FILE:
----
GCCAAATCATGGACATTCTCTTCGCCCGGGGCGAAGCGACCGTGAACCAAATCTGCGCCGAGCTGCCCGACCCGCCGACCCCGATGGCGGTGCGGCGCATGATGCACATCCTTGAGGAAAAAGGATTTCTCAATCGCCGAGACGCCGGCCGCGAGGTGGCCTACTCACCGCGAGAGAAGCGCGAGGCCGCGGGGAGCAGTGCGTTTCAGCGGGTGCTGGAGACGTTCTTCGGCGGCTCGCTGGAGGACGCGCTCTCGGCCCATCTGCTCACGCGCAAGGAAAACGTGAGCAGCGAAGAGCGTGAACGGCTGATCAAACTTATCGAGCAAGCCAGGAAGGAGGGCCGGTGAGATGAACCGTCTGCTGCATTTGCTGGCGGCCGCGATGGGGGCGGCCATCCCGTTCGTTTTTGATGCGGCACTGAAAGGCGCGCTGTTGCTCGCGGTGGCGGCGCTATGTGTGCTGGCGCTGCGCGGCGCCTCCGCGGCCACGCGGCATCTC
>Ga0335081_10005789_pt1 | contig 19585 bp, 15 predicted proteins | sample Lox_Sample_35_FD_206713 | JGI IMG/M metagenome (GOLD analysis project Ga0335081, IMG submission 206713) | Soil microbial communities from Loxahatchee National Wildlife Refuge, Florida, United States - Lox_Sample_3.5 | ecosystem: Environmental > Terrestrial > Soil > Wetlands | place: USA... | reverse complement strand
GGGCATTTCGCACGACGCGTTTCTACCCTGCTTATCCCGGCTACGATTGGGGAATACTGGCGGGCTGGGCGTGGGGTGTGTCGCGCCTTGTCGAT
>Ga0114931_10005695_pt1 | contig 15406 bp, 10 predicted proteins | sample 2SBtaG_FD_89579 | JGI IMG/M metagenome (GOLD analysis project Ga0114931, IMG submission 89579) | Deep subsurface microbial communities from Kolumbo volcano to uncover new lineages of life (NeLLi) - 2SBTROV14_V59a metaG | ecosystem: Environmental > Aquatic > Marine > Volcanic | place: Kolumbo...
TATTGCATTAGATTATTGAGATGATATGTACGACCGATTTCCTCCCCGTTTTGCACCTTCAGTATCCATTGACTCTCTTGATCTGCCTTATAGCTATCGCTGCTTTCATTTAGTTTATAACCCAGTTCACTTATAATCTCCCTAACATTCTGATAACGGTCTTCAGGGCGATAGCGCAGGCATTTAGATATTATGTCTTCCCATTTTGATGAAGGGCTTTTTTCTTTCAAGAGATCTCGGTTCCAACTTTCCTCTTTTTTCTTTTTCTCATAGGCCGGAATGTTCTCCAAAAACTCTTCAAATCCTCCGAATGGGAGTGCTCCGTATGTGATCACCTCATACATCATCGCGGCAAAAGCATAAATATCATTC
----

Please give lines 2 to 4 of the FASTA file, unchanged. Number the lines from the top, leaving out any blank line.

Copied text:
>Ga0335081_10005789_pt1 | contig 19585 bp, 15 predicted proteins | sample Lox_Sample_35_FD_206713 | JGI IMG/M metagenome (GOLD analysis project Ga0335081, IMG submission 206713) | Soil microbial communities from Loxahatchee National Wildlife Refuge, Florida, United States - Lox_Sample_3.5 | ecosystem: Environmental > Terrestrial > Soil > Wetlands | place: USA... | reverse complement strand
GGGCATTTCGCACGACGCGTTTCTACCCTGCTTATCCCGGCTACGATTGGGGAATACTGGCGGGCTGGGCGTGGGGTGTGTCGCGCCTTGTCGAT
>Ga0114931_10005695_pt1 | contig 15406 bp, 10 predicted proteins | sample 2SBtaG_FD_89579 | JGI IMG/M metagenome (GOLD analysis project Ga0114931, IMG submission 89579) | Deep subsurface microbial communities from Kolumbo volcano to uncover new lineages of life (NeLLi) - 2SBTROV14_V59a metaG | ecosystem: Environmental > Aquatic > Marine > Volcanic | place: Kolumbo...